Button tufts are as old as the hills. A traditional method used to hold fillings of straw, hair, cotton, silk or wool within an outer bag, a boxed or bordered cushion.

* To button, a light twine is stitched through from the top to the bottom and back again at even intervals across the pad, compressing and securing the filling. Simply cut circles of any fabric, tufts’ were and are stitched  in with the ‘buttoning’ threads; these help to re-inforce the cord and just make the work look more attractive.

* The ‘tufts’ are either round pieces of fabric or hand made fibre tufts; these are usually from wool or cotton and are used both to decorate and to hide the knotting twine.

* The twine is knotted, then stitched from the top fabric through the layers of padding right through to the back. A button tuft is collected and the needle returns to the top where another tuft is collected and the twine then pulled tightly; the twine is now either secured behind the top tuft or taken back though again to be secured beneath the opposite tuft.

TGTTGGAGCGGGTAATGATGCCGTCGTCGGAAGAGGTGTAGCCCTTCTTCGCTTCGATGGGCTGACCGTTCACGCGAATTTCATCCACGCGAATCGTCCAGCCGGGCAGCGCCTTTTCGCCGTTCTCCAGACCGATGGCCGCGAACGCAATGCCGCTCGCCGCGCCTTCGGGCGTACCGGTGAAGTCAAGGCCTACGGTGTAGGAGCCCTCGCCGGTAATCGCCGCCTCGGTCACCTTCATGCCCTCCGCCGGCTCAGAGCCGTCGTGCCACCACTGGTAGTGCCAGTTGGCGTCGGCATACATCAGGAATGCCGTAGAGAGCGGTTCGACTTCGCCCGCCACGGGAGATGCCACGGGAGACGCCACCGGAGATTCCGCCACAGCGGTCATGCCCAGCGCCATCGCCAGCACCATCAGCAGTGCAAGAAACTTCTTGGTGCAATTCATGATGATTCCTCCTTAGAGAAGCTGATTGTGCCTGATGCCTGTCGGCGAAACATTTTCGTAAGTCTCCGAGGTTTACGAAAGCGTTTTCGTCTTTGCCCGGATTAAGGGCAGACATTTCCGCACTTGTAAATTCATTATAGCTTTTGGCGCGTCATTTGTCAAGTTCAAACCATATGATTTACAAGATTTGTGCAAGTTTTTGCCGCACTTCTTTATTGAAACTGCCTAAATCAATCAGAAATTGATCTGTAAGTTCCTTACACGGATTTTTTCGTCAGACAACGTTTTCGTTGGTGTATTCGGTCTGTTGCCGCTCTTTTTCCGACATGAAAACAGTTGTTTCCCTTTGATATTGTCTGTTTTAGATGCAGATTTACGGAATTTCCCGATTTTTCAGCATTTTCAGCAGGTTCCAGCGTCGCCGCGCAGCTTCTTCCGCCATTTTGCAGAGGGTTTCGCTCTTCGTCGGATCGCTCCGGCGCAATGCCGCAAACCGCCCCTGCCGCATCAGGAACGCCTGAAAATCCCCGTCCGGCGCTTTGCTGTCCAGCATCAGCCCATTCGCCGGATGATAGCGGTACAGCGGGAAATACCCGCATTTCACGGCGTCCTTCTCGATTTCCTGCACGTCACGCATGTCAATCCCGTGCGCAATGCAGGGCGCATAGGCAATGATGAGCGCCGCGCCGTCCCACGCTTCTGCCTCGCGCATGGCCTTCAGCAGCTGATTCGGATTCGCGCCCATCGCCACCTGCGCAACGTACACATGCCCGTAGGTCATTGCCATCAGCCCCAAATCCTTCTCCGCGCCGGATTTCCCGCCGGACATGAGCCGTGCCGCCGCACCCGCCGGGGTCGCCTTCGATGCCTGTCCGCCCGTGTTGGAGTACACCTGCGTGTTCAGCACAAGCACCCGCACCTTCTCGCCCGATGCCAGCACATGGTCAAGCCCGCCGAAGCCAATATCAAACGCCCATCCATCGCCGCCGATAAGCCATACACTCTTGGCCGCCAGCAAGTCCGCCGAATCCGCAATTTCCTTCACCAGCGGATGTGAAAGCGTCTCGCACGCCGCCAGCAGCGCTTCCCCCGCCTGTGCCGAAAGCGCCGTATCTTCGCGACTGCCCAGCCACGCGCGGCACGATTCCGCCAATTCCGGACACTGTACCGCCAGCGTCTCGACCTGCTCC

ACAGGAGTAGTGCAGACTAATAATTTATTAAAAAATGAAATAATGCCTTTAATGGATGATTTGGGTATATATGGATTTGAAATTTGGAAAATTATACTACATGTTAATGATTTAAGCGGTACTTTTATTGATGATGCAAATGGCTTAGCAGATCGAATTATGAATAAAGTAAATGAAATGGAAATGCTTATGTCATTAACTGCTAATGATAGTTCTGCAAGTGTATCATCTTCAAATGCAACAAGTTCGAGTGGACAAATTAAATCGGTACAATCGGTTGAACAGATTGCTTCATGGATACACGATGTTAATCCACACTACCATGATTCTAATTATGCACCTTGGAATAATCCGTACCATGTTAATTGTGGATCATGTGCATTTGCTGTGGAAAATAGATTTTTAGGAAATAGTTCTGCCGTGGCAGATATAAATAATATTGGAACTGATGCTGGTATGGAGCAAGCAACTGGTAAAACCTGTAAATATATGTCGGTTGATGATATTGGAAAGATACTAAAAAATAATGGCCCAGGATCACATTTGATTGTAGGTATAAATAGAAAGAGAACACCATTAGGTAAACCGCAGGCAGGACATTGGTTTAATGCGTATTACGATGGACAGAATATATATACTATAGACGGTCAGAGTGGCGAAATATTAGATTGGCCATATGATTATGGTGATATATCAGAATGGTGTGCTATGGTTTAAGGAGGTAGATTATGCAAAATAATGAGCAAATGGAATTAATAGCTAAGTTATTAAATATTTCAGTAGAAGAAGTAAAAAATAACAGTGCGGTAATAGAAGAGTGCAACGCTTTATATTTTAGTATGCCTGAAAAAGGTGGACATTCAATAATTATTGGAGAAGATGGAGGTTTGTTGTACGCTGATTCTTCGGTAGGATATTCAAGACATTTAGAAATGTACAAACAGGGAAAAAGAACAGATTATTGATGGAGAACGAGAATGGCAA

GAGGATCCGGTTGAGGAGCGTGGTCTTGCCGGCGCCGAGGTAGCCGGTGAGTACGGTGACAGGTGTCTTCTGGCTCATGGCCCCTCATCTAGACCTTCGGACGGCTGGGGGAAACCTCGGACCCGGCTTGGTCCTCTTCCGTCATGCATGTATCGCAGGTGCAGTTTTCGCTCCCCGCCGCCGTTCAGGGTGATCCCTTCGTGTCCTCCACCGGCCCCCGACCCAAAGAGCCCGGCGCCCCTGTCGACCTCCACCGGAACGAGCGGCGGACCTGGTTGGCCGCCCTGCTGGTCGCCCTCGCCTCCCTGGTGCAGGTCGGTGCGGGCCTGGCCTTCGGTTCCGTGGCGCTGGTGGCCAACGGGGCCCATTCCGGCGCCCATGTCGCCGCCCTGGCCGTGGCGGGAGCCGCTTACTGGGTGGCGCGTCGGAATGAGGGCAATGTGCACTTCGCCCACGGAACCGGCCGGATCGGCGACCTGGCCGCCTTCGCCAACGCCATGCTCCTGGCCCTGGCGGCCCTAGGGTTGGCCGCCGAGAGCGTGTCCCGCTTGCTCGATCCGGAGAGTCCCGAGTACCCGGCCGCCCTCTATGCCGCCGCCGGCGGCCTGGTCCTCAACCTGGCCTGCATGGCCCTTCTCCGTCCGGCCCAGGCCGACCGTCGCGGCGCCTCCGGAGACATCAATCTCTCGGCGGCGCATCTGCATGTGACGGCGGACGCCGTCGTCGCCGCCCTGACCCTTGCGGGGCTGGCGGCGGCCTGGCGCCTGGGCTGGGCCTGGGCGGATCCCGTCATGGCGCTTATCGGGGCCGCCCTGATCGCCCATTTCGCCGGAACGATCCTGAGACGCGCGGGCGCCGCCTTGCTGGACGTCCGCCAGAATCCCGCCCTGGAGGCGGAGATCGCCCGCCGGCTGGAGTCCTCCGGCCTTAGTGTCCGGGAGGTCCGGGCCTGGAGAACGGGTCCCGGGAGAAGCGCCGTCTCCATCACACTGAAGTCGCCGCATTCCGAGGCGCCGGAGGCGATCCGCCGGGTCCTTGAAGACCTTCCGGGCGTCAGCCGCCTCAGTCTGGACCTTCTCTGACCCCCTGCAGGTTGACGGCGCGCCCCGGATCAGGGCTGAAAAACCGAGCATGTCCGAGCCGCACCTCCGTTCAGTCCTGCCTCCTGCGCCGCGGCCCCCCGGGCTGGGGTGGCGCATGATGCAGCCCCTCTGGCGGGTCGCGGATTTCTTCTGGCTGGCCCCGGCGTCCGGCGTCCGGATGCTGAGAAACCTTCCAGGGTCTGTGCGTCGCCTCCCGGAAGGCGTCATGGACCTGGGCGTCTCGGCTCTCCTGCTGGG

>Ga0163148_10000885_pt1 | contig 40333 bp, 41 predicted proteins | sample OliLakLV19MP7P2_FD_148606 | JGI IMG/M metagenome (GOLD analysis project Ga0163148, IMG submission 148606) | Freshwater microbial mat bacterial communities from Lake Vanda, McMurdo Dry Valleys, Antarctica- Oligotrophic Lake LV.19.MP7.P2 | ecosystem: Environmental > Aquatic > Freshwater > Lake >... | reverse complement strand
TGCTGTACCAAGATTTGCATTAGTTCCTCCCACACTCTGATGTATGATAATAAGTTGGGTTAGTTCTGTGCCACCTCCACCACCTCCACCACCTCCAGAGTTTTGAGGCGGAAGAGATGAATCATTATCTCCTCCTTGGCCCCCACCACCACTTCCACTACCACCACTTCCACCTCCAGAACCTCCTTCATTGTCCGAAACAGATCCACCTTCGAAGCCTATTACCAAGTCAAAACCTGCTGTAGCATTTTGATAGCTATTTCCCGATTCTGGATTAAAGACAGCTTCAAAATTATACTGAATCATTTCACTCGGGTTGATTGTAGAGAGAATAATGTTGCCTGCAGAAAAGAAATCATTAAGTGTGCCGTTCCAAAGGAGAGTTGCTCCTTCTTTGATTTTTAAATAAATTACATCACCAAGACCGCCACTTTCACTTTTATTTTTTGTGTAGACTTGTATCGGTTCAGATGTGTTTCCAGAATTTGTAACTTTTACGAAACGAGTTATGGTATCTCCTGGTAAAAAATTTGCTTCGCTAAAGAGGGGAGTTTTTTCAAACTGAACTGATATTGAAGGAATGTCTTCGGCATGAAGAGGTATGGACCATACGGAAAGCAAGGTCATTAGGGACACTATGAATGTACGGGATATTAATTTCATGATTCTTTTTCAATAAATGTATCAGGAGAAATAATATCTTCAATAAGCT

* The stitches holding the layers of upholstery together create a rythmic pattern, which the button tufts emphasize.

* Hand made mattresses are button tufted with a circle of wool or cotton; sofa backs and seats – including traditional chesterfield style, window seats, chair seats, and ‘button back chairs’ are often button tufted.

* Padded and buttoned doors and walls between rooms absorb and soak up sound, stopping it dead. A fabric walled room, buttoned or not, is a quiet, calm warm place to be. This technique is also extremely practical in any fabric for a music room, is luxurious in silk for a dressing room and masculine in leather for a study or the spare walls of a book room

*Napoleon III style chair seats and backs are deep buttoned, traditionally with tufts but now often with small buttons instead of tufts.


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